"We're bad at X" is not a reason for not teaching X, but a damn good reason for actually teaching it.

  • First of all, don't call it statistics.

    Just give them some fun game where they need to decide whether green Gabroans from the planet Gabroa are more or less likely to be wearing hats than other Gabroans based on the (relatively small) sample they have seen.

    Reward them accordingly.

    It's all about observing thing. It's the best method we have for determining things about the world from out imperfect observations. It's exciting stuff!

    Why has statistics become synonymous with "that boring course you have to take

  • by serviscope_minor ( 664417 ) on Monday December 21, 2015 @11:10AM (#51158571) Journal

    What is there in statistics to make someone of that age care about it?

    Teach them some dice based game, get them to play each other and mix in some loaded dice at random.

    Tell them half way through and get them to figure out who is the cheat. Naturally they won't get it right as intuition about statistics is usually poor, but your job is to guide them into the right direction.

  • by creimer ( 824291 ) on Monday December 21, 2015 @11:26AM (#51158663) Homepage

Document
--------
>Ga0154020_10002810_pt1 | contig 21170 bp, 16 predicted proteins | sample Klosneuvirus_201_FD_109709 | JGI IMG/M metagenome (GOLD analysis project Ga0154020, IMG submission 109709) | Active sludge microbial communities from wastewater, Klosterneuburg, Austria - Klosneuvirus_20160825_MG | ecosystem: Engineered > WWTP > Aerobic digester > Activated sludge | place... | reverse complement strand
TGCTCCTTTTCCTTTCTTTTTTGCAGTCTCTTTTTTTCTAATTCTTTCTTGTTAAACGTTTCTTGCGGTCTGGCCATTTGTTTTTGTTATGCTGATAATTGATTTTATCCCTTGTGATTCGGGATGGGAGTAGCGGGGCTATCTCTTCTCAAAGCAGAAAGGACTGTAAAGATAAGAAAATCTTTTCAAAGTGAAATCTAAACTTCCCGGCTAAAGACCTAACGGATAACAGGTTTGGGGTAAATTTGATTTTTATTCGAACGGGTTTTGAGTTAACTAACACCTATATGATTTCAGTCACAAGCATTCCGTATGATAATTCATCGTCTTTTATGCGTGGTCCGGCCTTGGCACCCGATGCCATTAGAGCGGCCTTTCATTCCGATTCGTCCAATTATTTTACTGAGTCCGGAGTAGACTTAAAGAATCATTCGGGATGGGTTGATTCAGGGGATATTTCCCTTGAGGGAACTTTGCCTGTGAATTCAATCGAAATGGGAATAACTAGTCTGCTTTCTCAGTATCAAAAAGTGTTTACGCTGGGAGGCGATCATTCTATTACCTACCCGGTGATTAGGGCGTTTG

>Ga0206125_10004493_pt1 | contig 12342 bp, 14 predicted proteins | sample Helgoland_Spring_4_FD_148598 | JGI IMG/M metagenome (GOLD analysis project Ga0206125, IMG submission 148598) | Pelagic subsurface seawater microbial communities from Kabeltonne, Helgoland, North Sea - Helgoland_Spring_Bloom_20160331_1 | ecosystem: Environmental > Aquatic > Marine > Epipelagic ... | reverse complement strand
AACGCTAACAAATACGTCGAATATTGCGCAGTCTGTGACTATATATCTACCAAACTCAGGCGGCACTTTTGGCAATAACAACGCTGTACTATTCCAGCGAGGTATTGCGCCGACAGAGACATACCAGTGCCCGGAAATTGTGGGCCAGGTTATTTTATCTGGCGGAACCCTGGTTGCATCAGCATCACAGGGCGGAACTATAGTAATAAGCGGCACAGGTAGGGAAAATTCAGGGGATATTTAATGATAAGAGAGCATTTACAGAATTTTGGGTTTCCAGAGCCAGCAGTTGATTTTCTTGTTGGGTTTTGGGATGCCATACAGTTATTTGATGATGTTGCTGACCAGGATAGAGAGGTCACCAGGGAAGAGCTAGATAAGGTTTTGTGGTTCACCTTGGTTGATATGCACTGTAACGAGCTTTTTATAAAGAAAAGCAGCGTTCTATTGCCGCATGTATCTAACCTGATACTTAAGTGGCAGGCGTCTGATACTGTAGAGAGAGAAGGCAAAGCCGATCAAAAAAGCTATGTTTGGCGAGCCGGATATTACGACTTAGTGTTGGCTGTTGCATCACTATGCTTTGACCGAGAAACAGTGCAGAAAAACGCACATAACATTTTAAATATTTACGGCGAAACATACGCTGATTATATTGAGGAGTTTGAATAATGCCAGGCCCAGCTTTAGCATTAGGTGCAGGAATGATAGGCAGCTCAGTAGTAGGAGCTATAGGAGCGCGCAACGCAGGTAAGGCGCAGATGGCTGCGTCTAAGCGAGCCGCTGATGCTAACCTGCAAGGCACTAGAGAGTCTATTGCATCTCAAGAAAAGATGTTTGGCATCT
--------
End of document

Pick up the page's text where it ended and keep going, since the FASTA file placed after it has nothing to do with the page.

Lies, damned lies, and statistics.

    https://en.wikipedia.org/wiki/Lies,_damned_lies,_and_statistics [wikipedia.org]

  • by LifesABeach ( 234436 ) on Monday December 21, 2015 @11:27AM (#51158667)
    Statistics is best learned using a "Hands On" approach. It is a difficult subject for middle school students. An example lesson is to ask a relevant class question and then use the class data to teach what ever the topic is.

    The professors of the California Math Project have access to a variety of practices and resources for teaching middle school math.

    Try these resources; the National Counsel of Teachers of Mathematics,(NCTM), the Illustrative Mathematics web site, and "The Teaching Channel". These web sites have teaching activities and resources for middle school math